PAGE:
- AIA Chief Economist Kermit Baker says the leveling off of demand for design services is a barometer for the overall health of the housing market, which seems to be slowing down.
- Outdoor living spaces, mud rooms and home offices topped the list of special function rooms.
Would it be better for your listing client to turn that porch area into a mud room or sun room?
That’s one of many questions that the most recent quarterly research from the American Institute of Architects attempts to answer.
Housing market business conditions slowly weakening
According to AIA’s Q2 Home Design Trends Survey, the demand for design services has leveled off to figures not seen since the early stages of recovery from the Great Recession.
The growth in inquiries have flattened out as well — and those are usually several points higher than billings.
The Q2 score for billings and inquiries for new projects is 52 and 56, respectively — a few points above the positive baseline score of 50. This number indicates the percentage of respondents who reported that the sector in question is “improving,” minus the percentage of respondents who reported that the sector in question is “weakening.”
The Midwest boasted a score of 62.5, the highest regional score for the quarter.
“Activity in the additions and remodeling segments are leveling off as well, but remain positive,” said AIA Chief Economist Kermit Baker in a press release.
Fifty-five percent of survey respondents said the additions and alterations sector is improving — a 9 percentage point drop from 2015.
The kitchen and bath remodeling sector experienced a drop as well, with only 51 percent of respondents reporting an improvement, an 8 percentage point drop from the previous year.
The first-time buyer/affordable homes, townhouse/condo and second/vacation home sectors took the biggest hits, with survey-takers giving ratings that run into the negatives.
The drop in improvement ratings may foreshadow a bumpy 2017 because Baker says these scores will be used barometer for the housing market in the upcoming year.
That said, here are the trends that can help keep sellers on the leading edge of what buyers are seeking.
Functionality is key
“Heavy investment in outdoor living spaces, mud rooms, and home offices indicate that consumers are placing a premium on practicality and functionality,” said Baker.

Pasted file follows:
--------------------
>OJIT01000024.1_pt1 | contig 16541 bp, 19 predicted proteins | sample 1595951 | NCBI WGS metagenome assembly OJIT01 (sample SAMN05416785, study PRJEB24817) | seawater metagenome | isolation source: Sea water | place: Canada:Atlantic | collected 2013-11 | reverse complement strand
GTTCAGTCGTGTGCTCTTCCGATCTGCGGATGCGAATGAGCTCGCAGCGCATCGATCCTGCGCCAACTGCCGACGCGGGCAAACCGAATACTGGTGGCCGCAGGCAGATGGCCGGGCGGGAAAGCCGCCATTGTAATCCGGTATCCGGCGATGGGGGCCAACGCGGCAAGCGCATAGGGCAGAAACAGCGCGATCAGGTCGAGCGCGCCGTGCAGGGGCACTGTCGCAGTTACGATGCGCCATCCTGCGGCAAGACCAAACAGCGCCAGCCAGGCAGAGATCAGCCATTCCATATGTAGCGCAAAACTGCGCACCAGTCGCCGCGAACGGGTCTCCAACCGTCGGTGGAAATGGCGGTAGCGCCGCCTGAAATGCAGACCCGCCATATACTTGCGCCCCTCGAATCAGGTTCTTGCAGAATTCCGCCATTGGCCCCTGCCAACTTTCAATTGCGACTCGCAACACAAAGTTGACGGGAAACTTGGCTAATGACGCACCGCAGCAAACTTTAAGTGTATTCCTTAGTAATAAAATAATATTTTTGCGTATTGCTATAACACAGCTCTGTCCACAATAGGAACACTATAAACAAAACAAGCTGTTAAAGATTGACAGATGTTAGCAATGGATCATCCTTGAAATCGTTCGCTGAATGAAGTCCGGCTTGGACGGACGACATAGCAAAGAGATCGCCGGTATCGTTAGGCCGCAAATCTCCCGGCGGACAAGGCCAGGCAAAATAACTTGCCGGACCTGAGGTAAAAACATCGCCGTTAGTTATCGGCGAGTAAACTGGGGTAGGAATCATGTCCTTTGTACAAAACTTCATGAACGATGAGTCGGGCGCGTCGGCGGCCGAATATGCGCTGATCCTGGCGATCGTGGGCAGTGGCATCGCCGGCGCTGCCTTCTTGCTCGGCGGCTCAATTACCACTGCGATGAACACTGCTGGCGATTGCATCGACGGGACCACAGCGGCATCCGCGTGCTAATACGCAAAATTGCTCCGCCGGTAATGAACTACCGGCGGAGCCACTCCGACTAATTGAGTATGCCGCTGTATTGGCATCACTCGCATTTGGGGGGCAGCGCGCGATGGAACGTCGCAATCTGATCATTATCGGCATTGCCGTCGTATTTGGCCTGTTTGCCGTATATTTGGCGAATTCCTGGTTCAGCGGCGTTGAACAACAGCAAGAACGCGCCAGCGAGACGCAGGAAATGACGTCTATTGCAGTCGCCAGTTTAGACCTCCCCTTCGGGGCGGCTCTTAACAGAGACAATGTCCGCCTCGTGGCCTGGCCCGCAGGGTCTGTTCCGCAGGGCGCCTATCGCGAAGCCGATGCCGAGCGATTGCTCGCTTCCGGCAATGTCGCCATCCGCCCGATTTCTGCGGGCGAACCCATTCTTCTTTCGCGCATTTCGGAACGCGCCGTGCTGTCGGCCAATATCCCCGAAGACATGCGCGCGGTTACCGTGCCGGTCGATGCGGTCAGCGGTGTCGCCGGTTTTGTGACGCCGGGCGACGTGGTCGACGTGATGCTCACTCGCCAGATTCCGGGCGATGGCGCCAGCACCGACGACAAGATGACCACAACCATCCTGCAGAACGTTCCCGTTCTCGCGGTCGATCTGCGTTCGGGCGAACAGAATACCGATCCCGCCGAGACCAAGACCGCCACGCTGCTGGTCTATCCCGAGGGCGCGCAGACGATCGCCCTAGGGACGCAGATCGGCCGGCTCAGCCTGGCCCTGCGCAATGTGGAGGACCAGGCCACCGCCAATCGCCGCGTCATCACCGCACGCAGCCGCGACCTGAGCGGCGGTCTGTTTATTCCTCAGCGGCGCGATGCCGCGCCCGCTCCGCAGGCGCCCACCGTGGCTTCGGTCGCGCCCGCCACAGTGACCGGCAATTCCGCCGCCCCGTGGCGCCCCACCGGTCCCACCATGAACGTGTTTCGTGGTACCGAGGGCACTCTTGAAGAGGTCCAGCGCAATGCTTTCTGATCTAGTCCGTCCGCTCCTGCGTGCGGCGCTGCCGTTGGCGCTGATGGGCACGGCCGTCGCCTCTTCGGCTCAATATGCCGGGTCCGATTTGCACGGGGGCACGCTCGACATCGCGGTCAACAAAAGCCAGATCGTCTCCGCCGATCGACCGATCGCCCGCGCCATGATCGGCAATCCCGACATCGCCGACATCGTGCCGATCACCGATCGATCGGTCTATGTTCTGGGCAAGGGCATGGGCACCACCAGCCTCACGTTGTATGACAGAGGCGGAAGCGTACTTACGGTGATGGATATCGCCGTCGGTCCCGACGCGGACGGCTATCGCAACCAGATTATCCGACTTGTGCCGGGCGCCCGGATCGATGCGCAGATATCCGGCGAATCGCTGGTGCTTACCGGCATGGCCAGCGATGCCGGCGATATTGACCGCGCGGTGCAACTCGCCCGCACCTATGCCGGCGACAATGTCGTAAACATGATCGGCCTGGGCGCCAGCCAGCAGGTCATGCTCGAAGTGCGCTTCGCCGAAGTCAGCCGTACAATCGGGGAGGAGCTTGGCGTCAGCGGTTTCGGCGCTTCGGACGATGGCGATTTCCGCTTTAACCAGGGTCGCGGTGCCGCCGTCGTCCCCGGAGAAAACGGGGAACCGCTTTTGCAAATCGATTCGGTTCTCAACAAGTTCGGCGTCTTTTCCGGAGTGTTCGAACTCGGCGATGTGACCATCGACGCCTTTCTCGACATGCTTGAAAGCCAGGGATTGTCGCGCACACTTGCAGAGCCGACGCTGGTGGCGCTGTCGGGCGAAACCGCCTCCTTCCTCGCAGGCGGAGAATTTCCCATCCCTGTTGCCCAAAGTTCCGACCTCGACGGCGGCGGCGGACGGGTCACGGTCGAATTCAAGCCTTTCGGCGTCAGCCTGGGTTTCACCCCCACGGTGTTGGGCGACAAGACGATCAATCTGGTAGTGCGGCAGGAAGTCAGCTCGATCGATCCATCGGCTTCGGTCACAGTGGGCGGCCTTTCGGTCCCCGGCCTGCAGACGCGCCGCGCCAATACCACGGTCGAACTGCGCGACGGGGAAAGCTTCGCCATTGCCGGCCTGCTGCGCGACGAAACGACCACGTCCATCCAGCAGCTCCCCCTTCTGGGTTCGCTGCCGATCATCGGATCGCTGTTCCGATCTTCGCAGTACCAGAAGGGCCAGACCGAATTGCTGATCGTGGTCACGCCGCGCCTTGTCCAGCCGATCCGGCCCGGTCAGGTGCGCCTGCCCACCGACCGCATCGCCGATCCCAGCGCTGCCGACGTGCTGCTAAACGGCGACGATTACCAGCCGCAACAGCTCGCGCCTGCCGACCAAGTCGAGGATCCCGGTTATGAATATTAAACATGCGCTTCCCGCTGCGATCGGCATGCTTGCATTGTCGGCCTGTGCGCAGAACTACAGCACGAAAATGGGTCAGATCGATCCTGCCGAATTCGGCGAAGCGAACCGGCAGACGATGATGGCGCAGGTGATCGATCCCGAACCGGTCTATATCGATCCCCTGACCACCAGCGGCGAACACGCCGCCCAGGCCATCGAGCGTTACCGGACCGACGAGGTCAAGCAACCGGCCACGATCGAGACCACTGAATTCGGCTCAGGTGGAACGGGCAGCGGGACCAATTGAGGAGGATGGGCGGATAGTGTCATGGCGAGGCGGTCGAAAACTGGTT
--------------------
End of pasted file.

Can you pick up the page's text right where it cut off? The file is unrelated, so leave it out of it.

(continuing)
“Things have changed a lot from a decade ago when home theaters and exercise rooms were some of the most popular special function rooms in homes.”
Home offices experienced a 3 percentage point jump in popularity from 34 to 37 percent. Home auto management/ mechanical rooms increased in popularity from 19 to 24 percent, and sun rooms/3-season porches, which weren’t on the map last year, had a 10-percent popularity rating for the year.
Accessibility and automation is the goal
When it comes to accessibility features, homeowners are favoring first-floor master bedrooms, ramps and elevators and on-grade entries.
While the popularity rating for these features are strong, Baker says the demand for is leveling off due to more homes being built with accessibility in mind.
Lastly, homeowners are tapping into the home automation space as a way to increase energy efficiency, reduce utility bills and make everyday home processes seamless.
Energy management, smart thermostats and energy efficient tools have maintained their popularity, with percentages ranging from 47 percent to 63 percent.
Electric car docking stations grew in popularity by 5 percentage points as electric cars are becoming a viable alternative due to increased mileage and faster charging times.
Every quarter, the AIA conducts this survey, which queries more than 500 residential architecture firms to monitor business conditions and examine different topics.